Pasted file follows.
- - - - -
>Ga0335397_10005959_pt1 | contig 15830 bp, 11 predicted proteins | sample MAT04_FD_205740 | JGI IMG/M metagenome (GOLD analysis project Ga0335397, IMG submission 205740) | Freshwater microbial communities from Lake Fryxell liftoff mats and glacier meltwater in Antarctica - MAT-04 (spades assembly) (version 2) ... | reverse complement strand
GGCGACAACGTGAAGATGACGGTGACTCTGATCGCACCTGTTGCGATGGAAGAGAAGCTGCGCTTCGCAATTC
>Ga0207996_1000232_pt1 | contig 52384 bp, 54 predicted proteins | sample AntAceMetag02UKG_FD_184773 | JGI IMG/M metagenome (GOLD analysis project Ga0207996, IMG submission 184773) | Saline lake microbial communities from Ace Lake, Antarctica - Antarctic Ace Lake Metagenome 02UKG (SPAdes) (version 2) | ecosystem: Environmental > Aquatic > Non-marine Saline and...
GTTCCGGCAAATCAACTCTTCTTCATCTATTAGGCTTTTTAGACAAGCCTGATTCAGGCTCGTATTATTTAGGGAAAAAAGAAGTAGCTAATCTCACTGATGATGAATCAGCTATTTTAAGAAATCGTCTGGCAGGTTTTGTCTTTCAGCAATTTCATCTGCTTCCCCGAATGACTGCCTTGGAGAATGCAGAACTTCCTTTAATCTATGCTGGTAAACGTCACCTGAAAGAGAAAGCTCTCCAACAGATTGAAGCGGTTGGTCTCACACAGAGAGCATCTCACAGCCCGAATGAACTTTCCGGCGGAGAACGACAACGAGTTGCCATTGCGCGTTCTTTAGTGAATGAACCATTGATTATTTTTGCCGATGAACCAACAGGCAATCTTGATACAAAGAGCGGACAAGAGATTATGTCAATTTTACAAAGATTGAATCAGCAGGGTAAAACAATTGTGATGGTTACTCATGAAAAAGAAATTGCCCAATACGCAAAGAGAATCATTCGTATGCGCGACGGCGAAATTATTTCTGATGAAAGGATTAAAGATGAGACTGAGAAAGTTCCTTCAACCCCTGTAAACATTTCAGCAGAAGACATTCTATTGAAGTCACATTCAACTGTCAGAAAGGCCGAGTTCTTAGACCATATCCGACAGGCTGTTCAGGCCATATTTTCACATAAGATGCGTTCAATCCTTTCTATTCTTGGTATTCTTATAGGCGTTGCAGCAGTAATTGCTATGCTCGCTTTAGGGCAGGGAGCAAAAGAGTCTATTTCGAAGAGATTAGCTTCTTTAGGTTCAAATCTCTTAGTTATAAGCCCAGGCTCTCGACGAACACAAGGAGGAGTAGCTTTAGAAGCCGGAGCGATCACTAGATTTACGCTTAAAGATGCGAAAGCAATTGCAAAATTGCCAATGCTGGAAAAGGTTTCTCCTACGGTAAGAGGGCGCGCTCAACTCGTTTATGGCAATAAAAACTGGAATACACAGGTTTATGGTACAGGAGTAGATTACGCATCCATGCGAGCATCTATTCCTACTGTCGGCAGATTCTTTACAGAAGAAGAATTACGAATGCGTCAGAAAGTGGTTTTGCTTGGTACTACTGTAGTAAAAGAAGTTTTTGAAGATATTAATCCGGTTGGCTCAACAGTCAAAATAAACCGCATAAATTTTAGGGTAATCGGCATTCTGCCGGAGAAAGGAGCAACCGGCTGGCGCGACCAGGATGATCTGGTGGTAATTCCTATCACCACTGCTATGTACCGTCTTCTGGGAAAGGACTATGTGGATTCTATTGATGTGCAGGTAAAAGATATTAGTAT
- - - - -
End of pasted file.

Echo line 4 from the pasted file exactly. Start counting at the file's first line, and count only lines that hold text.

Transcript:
GTTCCGGCAAATCAACTCTTCTTCATCTATTAGGCTTTTTAGACAAGCCTGATTCAGGCTCGTATTATTTAGGGAAAAAAGAAGTAGCTAATCTCACTGATGATGAATCAGCTATTTTAAGAAATCGTCTGGCAGGTTTTGTCTTTCAGCAATTTCATCTGCTTCCCCGAATGACTGCCTTGGAGAATGCAGAACTTCCTTTAATCTATGCTGGTAAACGTCACCTGAAAGAGAAAGCTCTCCAACAGATTGAAGCGGTTGGTCTCACACAGAGAGCATCTCACAGCCCGAATGAACTTTCCGGCGGAGAACGACAACGAGTTGCCATTGCGCGTTCTTTAGTGAATGAACCATTGATTATTTTTGCCGATGAACCAACAGGCAATCTTGATACAAAGAGCGGACAAGAGATTATGTCAATTTTACAAAGATTGAATCAGCAGGGTAAAACAATTGTGATGGTTACTCATGAAAAAGAAATTGCCCAATACGCAAAGAGAATCATTCGTATGCGCGACGGCGAAATTATTTCTGATGAAAGGATTAAAGATGAGACTGAGAAAGTTCCTTCAACCCCTGTAAACATTTCAGCAGAAGACATTCTATTGAAGTCACATTCAACTGTCAGAAAGGCCGAGTTCTTAGACCATATCCGACAGGCTGTTCAGGCCATATTTTCACATAAGATGCGTTCAATCCTTTCTATTCTTGGTATTCTTATAGGCGTTGCAGCAGTAATTGCTATGCTCGCTTTAGGGCAGGGAGCAAAAGAGTCTATTTCGAAGAGATTAGCTTCTTTAGGTTCAAATCTCTTAGTTATAAGCCCAGGCTCTCGACGAACACAAGGAGGAGTAGCTTTAGAAGCCGGAGCGATCACTAGATTTACGCTTAAAGATGCGAAAGCAATTGCAAAATTGCCAATGCTGGAAAAGGTTTCTCCTACGGTAAGAGGGCGCGCTCAACTCGTTTATGGCAATAAAAACTGGAATACACAGGTTTATGGTACAGGAGTAGATTACGCATCCATGCGAGCATCTATTCCTACTGTCGGCAGATTCTTTACAGAAGAAGAATTACGAATGCGTCAGAAAGTGGTTTTGCTTGGTACTACTGTAGTAAAAGAAGTTTTTGAAGATATTAATCCGGTTGGCTCAACAGTCAAAATAAACCGCATAAATTTTAGGGTAATCGGCATTCTGCCGGAGAAAGGAGCAACCGGCTGGCGCGACCAGGATGATCTGGTGGTAATTCCTATCACCACTGCTATGTACCGTCTTCTGGGAAAGGACTATGTGGATTCTATTGATGTGCAGGTAAAAGATATTAGTAT